Have you ever wondered where food comes from? When we think about it, a picture of a farmer planting seeds often comes to mind. But did you know that some seeds are genetically altered in a laboratory before being planted? These seeds are called genetically modified organisms (GMOs) and they grow into genetically modified (GM) foods. Read on to learn more about GMOs and GM foods.
What are Genetically Modified Organisms (GMOs)?
GMOs are organisms (like plants, animals or microorganisms) whose genetic material (DNA) has been changed.
GMOs have their genetic material changed for different reasons:
- to introduce a desirable characteristic (for example: making crops resistant against certain plant diseases)
- to remove an undesirable characteristic (for example: to prevent browning in apples)
- to enhance a desirable characteristic that occurs naturally
What genetically modified (GM) foods are approved in Canada?
Canada has approved over 140 GM foods for sale in Canada. Some are grown in Canada, like canola, soybeans, corn and sugar beets and some are imported from other countries like alfalfa, papaya, and squash.
How are genetically modified foods regulated?
Before they are allowed to be sold, Health Canada completes an assessment on all GM foods to ensure they are as safe and nutritious as foods already in the marketplace. A safety assessment can take many years.
Are genetically modified foods labelled?
It is not mandatory for GM foods to be labelled in Canada as they have been found to be as safe and nutritious as non-GMO foods. However, some food companies choose to label their products “GMO free”.
Labelling of GM foods is challenging. This is because GM foods like sugar, canola and corn are widespread in our food supply. For example, GM corn can be used to make high fructose corn syrup which is used as an ingredient in many other foods (like cereal, yogurt, pop, frozen entrees, salad dressings and condiments). As a result, all of these foods would need to be labelled as having GM ingredients.
What are the benefits of genetically modified foods?
GM crops have been developed to have certain benefits. GM foods may:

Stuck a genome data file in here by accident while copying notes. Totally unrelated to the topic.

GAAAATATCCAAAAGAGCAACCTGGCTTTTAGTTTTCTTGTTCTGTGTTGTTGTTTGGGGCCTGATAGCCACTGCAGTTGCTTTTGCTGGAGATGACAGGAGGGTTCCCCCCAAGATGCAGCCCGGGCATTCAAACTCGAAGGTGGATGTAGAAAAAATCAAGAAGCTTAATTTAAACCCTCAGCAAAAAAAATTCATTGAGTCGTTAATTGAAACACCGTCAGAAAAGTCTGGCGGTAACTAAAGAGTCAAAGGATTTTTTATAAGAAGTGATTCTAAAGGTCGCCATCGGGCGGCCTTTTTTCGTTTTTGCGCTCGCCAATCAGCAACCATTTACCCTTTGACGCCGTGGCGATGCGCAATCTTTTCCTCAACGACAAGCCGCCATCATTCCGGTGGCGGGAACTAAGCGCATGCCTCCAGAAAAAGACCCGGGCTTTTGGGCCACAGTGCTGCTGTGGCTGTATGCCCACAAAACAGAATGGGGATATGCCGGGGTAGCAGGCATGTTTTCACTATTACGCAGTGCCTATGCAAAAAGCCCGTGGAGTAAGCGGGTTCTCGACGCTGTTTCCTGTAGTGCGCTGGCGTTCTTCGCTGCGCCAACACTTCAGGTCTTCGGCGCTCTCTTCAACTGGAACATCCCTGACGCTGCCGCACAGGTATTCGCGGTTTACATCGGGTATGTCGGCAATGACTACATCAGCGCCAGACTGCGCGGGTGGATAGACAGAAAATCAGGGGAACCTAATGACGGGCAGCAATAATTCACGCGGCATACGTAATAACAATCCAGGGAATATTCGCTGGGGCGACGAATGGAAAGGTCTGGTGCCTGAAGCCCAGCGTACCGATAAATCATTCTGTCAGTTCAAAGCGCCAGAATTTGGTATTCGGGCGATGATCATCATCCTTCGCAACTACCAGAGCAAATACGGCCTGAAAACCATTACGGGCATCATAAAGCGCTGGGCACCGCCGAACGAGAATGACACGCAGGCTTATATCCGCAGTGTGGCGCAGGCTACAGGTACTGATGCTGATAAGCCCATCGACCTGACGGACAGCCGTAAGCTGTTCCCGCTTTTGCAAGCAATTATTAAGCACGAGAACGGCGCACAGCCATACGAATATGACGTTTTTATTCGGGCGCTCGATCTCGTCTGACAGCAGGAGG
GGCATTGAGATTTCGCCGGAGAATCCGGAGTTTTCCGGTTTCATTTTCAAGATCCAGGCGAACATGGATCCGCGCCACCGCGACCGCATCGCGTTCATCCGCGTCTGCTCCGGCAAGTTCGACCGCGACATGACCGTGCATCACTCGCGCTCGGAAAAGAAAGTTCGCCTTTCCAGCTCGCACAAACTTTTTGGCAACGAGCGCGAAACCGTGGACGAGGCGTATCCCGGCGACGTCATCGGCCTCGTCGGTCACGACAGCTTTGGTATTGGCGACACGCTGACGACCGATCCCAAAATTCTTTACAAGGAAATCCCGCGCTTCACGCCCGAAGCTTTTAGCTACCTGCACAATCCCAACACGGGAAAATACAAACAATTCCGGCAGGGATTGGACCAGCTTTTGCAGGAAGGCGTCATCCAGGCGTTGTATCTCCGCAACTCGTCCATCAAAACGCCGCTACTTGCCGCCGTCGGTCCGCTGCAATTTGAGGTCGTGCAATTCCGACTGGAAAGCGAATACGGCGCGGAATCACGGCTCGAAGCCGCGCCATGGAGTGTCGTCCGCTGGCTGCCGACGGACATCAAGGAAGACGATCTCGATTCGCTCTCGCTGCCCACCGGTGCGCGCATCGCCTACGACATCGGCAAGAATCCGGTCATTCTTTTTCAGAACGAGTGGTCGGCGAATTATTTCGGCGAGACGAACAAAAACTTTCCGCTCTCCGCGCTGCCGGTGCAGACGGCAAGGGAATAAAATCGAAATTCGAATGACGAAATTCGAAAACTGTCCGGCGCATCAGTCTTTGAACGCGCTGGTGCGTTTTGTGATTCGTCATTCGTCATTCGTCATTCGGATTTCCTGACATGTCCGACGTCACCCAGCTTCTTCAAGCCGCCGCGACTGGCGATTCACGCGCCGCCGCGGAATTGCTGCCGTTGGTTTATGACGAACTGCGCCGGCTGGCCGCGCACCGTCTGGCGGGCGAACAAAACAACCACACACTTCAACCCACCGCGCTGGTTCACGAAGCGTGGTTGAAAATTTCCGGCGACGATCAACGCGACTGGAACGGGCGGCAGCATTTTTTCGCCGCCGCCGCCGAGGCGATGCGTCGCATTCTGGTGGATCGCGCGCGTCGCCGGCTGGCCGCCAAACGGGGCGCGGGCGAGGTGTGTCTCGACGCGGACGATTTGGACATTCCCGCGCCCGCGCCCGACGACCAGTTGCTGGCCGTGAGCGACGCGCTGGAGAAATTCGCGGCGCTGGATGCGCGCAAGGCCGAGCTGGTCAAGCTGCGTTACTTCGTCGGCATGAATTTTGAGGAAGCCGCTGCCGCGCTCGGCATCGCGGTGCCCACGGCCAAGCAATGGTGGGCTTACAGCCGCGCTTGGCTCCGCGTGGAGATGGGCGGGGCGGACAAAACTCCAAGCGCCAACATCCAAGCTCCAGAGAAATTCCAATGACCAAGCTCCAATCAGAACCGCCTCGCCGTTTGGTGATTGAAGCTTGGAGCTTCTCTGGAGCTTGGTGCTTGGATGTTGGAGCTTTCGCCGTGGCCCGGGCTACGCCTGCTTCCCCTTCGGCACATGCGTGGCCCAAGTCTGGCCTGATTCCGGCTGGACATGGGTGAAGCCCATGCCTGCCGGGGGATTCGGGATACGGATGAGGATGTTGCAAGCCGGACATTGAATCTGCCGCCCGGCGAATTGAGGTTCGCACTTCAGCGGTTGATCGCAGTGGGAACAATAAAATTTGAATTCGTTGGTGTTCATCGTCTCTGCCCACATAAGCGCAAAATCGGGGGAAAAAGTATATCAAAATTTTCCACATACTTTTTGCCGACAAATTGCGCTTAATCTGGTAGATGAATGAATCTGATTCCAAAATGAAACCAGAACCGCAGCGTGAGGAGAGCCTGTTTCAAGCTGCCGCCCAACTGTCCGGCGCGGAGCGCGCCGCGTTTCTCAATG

- Grow more easily in some environments (like dry soil conditions)
- Produce more crops, helping to keep food prices lower
- Ripen slower or bruise less easily so it lasts longer during shipping
- Be less at risk for diseases caused by insects or viruses
- Need less pesticides (like herbicides and insecticides)
- Have improved nutrient content (for example, vitamin A found in Golden Rice - a GM rice crop used to fight malnutrition in developing countries)
- Have better taste
Common questions about genetically modified foods
- Can GM foods cause allergies? There is no evidence that GM foods increase the risk of allergic reactions. Transfer of genes from high allergy foods is discouraged. If they are used, tests are done to make sure the product does not cause allergies. No allergic reactions related to GM foods have been reported.
- Can GM foods cause resistance to antibiotics? There is no evidence to show that any antibiotic resistant genes used in GM foods can be transferred to humans.
- Can GM crops contaminate regular crops? GM crops may blow into fields close by that grow regular crops. Strategies to manage this are being looked at, such as having a clear separation between GM and non-GM fields. The Canadian Food Inspection Agency (CFIA) continues to address this concern.
How can a dietitian help?
can help you make choices about the foods you eat based on your personal preferences, culture, medical history and goals. A dietitian will make sure you are getting all the nutrients you need to be healthy and feel your best. Connect with a dietitian today
GM foods available in Canada are considered safe for us to eat. Labelling GM foods is not required in Canada, so it can be difficult to know if a food product contains GM ingredients.
You may also be interested in:
Understanding Organic Foods
Understanding Food Labels in Canada
Where Do Dietitians Work and What Do They Do?
This article was written and reviewed by dietitians from Dietitians of Canada. The advice in this article is intended as general information and should not replace advice given by your dietitian or healthcare provider.
Last Update – October 2, 2023